Can We Use Trade to Make Us Healthier? A Case Study From Mexico

U.S. exports obesity epidemic to Mexico was the conclusion of a recent Institute for Agriculture and Trade Policy (IATP) report. The study looks at the health consequences of the North American Free Trade agreement (NAFTA), a tri-lateral trade liberalization agreement between Mexico, Canada, and the U.S. that came into effect in 1994. The researchers tracked the increases of U.S. exports into Mexico that followed NAFTA’s implementation. These included such items as soft drinks, snack foods, processed meats, and dairy, as well as raw inputs such as corn and soybeans that are used in the food processing industry. They then linked the rises to increased consumption of unhealthy foods and, thusly, to an incremental rise in the nation’s climbing obesity epidemic. Read More »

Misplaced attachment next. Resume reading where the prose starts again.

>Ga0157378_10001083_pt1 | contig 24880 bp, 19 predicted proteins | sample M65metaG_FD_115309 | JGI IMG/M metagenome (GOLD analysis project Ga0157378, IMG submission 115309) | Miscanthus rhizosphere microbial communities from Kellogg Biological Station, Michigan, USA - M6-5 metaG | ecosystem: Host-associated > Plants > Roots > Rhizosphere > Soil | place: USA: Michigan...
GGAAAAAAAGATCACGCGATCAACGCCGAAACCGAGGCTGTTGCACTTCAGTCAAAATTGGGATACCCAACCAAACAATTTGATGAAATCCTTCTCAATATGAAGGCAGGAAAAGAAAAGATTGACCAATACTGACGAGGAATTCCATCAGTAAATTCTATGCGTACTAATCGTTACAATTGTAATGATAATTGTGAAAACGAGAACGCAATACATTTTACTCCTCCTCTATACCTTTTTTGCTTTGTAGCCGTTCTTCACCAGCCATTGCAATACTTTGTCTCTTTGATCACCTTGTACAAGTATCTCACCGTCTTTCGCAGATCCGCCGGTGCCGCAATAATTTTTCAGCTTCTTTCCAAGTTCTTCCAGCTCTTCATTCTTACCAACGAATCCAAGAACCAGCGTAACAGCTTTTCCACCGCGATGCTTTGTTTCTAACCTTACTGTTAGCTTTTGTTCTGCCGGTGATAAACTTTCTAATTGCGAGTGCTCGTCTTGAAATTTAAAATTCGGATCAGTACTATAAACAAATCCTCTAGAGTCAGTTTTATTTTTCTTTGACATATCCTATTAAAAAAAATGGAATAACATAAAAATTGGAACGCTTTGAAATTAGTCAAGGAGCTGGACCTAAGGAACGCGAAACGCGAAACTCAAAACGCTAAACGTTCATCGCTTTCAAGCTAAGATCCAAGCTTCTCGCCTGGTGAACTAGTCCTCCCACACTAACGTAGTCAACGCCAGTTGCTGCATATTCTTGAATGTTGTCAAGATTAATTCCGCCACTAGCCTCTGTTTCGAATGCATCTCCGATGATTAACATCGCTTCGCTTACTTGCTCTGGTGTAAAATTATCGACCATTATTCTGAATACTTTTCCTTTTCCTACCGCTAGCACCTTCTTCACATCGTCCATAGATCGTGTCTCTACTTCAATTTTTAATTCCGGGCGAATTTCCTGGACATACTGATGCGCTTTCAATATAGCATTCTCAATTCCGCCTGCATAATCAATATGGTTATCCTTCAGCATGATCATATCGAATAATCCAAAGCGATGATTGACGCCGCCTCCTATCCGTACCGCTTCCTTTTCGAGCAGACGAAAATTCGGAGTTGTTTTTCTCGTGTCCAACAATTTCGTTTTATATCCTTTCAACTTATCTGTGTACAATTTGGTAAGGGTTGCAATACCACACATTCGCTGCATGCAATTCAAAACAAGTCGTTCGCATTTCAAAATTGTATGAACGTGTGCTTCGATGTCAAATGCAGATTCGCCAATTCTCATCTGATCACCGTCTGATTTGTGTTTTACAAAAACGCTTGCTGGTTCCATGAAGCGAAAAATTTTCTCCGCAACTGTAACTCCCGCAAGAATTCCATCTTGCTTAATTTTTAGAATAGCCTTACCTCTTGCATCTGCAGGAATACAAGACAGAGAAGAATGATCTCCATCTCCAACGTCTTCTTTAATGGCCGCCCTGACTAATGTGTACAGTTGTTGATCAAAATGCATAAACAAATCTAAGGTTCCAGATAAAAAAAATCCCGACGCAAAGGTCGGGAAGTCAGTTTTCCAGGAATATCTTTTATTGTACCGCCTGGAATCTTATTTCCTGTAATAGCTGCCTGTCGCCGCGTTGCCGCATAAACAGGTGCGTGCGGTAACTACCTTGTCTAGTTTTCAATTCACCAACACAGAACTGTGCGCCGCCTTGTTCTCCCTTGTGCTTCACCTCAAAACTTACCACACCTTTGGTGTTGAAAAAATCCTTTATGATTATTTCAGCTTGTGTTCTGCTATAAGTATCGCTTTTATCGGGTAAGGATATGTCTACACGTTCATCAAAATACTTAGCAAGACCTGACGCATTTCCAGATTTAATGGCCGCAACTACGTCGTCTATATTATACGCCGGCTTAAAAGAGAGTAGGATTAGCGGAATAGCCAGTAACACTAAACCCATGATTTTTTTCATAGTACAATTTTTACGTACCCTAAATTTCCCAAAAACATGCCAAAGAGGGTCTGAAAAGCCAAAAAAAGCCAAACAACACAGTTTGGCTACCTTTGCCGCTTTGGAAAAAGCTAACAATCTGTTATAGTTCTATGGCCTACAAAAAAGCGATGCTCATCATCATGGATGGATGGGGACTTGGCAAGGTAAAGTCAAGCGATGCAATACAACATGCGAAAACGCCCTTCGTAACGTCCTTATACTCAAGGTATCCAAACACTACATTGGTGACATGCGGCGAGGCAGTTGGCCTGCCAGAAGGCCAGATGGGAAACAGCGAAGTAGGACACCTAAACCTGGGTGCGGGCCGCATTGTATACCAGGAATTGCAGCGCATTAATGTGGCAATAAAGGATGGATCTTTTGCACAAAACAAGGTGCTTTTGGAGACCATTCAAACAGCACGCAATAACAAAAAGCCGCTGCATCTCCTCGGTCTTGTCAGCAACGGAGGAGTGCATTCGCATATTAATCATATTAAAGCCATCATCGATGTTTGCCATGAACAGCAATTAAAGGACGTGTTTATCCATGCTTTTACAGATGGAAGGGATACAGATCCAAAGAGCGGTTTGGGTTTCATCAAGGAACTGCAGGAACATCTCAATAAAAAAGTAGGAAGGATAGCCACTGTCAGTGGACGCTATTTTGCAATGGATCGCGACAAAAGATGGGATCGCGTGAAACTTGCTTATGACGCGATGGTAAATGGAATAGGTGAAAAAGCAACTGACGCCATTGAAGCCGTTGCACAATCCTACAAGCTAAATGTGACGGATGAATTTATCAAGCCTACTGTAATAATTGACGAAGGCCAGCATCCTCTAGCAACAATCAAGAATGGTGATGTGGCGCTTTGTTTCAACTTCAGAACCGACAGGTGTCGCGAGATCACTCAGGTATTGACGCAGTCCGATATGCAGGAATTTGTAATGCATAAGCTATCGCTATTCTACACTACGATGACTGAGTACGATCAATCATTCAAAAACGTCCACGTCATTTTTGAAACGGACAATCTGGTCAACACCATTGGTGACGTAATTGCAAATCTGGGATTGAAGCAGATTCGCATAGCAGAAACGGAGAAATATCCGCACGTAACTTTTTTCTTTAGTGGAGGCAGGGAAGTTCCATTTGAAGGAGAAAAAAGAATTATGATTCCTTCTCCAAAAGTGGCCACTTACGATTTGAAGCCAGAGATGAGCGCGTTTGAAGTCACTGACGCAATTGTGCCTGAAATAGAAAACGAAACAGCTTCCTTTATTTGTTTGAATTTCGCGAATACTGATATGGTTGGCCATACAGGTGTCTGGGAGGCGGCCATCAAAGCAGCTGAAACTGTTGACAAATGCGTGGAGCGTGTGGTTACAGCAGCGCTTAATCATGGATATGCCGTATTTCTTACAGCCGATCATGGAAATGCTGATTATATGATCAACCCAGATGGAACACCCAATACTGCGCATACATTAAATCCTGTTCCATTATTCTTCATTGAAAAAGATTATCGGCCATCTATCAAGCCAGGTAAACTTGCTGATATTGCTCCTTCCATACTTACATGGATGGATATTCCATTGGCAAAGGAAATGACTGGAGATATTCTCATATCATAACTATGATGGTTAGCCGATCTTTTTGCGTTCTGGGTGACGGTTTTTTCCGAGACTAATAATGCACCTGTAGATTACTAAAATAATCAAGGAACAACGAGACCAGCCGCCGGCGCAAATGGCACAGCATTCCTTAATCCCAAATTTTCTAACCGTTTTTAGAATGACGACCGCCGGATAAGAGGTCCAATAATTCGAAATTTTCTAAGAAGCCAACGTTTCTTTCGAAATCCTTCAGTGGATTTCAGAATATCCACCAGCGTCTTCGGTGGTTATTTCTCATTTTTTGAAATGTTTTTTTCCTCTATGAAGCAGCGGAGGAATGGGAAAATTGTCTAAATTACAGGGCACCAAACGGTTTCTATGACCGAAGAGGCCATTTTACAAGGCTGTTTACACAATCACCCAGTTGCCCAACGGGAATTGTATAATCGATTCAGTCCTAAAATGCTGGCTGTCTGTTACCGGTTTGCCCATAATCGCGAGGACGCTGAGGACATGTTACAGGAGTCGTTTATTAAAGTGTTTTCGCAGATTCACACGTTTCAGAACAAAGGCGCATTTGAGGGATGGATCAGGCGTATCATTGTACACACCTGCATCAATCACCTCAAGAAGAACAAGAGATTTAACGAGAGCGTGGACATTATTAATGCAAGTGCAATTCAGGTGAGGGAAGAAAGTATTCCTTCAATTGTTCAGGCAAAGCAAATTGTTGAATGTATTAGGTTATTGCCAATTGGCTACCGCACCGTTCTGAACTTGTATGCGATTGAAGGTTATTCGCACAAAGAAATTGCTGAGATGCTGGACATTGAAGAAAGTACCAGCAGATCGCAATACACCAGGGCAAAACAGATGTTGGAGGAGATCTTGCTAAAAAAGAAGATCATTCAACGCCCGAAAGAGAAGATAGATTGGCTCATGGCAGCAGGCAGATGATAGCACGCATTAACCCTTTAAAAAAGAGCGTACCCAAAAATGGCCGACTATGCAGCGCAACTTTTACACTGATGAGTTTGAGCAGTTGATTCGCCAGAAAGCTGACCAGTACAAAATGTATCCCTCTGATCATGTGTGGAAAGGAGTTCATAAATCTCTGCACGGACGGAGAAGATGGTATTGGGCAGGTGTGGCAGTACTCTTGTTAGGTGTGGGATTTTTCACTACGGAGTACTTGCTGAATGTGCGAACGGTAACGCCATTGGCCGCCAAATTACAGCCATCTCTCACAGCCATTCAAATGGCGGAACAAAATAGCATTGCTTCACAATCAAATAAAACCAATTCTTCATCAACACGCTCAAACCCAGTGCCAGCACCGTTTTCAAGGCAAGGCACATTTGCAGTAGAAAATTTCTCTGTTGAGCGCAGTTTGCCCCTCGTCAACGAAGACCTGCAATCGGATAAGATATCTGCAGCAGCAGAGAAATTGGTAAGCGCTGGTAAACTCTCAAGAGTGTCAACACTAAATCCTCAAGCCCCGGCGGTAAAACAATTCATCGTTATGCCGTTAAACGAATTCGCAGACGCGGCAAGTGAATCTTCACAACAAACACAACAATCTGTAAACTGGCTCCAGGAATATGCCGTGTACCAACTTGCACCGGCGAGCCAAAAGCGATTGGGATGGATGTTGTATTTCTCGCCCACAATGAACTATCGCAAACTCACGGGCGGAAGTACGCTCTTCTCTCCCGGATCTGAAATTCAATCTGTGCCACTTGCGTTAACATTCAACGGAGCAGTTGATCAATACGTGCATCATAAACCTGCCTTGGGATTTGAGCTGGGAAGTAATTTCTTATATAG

No We Didn’t Have This Green Thing In Our Day

“There is an expiry date on blaming your parents for steering you in the wrong direction; the moment you are old enough to take the wheel, responsibility lies with you”.

J.K. Rowling  2008 Harvard Commencement Speech (available as transcript and video)

Anyone interested in conservation or other environmental issues will undoubtedly put at least a considerable chunk of the responsibility for our current predicament onto our parents’ and grandparents’ generations. Although there may be some truth in that, if we are really honest with ourselves, few find it hard to live up to environmental principles today – we all enjoy the conveniences of the world we condemn. Read More »